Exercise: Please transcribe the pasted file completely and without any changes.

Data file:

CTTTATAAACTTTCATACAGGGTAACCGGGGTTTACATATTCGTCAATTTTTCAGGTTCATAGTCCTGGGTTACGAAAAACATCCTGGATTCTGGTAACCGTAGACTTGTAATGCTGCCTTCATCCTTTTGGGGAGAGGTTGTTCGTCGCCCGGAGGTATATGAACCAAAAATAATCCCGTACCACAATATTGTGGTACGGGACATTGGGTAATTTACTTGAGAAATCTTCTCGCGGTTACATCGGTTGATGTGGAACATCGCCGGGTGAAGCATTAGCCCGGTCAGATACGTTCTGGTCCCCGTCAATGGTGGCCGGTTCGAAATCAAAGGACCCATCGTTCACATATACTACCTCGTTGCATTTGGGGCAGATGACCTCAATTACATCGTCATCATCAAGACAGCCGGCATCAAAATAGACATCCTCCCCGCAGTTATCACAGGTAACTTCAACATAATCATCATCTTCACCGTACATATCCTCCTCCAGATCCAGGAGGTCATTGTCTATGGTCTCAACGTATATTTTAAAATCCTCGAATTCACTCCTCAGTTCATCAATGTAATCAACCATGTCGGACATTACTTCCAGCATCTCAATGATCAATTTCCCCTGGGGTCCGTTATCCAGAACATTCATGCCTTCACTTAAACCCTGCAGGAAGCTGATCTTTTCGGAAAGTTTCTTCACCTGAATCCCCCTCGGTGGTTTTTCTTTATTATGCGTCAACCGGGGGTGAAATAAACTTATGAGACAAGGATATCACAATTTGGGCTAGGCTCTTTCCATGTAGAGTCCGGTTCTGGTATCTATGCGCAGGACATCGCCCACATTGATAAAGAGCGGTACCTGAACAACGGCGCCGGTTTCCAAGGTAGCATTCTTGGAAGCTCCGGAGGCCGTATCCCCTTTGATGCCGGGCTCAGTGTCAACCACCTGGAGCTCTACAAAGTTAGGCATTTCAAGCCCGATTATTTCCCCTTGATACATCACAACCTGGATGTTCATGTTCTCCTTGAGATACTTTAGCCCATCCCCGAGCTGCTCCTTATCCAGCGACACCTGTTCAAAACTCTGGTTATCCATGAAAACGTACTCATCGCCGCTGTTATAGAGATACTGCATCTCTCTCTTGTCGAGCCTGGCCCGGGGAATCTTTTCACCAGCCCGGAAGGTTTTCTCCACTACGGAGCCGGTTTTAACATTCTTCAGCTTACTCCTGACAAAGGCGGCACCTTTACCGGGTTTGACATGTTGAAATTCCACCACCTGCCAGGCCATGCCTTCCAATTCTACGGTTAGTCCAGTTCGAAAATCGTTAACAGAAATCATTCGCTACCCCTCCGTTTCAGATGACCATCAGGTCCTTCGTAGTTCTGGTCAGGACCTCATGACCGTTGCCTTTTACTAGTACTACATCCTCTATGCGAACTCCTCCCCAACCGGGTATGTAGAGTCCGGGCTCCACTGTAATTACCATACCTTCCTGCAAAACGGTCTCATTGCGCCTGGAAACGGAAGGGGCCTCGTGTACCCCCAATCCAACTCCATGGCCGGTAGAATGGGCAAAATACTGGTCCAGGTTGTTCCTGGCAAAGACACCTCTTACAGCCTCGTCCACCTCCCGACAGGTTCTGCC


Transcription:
CTTTATAAACTTTCATACAGGGTAACCGGGGTTTACATATTCGTCAATTTTTCAGGTTCATAGTCCTGGGTTACGAAAAACATCCTGGATTCTGGTAACCGTAGACTTGTAATGCTGCCTTCATCCTTTTGGGGAGAGGTTGTTCGTCGCCCGGAGGTATATGAACCAAAAATAATCCCGTACCACAATATTGTGGTACGGGACATTGGGTAATTTACTTGAGAAATCTTCTCGCGGTTACATCGGTTGATGTGGAACATCGCCGGGTGAAGCATTAGCCCGGTCAGATACGTTCTGGTCCCCGTCAATGGTGGCCGGTTCGAAATCAAAGGACCCATCGTTCACATATACTACCTCGTTGCATTTGGGGCAGATGACCTCAATTACATCGTCATCATCAAGACAGCCGGCATCAAAATAGACATCCTCCCCGCAGTTATCACAGGTAACTTCAACATAATCATCATCTTCACCGTACATATCCTCCTCCAGATCCAGGAGGTCATTGTCTATGGTCTCAACGTATATTTTAAAATCCTCGAATTCACTCCTCAGTTCATCAATGTAATCAACCATGTCGGACATTACTTCCAGCATCTCAATGATCAATTTCCCCTGGGGTCCGTTATCCAGAACATTCATGCCTTCACTTAAACCCTGCAGGAAGCTGATCTTTTCGGAAAGTTTCTTCACCTGAATCCCCCTCGGTGGTTTTTCTTTATTATGCGTCAACCGGGGGTGAAATAAACTTATGAGACAAGGATATCACAATTTGGGCTAGGCTCTTTCCATGTAGAGTCCGGTTCTGGTATCTATGCGCAGGACATCGCCCACATTGATAAAGAGCGGTACCTGAACAACGGCGCCGGTTTCCAAGGTAGCATTCTTGGAAGCTCCGGAGGCCGTATCCCCTTTGATGCCGGGCTCAGTGTCAACCACCTGGAGCTCTACAAAGTTAGGCATTTCAAGCCCGATTATTTCCCCTTGATACATCACAACCTGGATGTTCATGTTCTCCTTGAGATACTTTAGCCCATCCCCGAGCTGCTCCTTATCCAGCGACACCTGTTCAAAACTCTGGTTATCCATGAAAACGTACTCATCGCCGCTGTTATAGAGATACTGCATCTCTCTCTTGTCGAGCCTGGCCCGGGGAATCTTTTCACCAGCCCGGAAGGTTTTCTCCACTACGGAGCCGGTTTTAACATTCTTCAGCTTACTCCTGACAAAGGCGGCACCTTTACCGGGTTTGACATGTTGAAATTCCACCACCTGCCAGGCCATGCCTTCCAATTCTACGGTTAGTCCAGTTCGAAAATCGTTAACAGAAATCATTCGCTACCCCTCCGTTTCAGATGACCATCAGGTCCTTCGTAGTTCTGGTCAGGACCTCATGACCGTTGCCTTTTACTAGTACTACATCCTCTATGCGAACTCCTCCCCAACCGGGTATGTAGAGTCCGGGCTCCACTGTAATTACCATACCTTCCTGCAAAACGGTCTCATTGCGCCTGGAAACGGAAGGGGCCTCGTGTACCCCCAATCCAACTCCATGGCCGGTAGAATGGGCAAAATACTGGTCCAGGTTGTTCCTGGCAAAGACACCTCTTACAGCCTCGTCCACCTCCCGACAGGTTCTGCC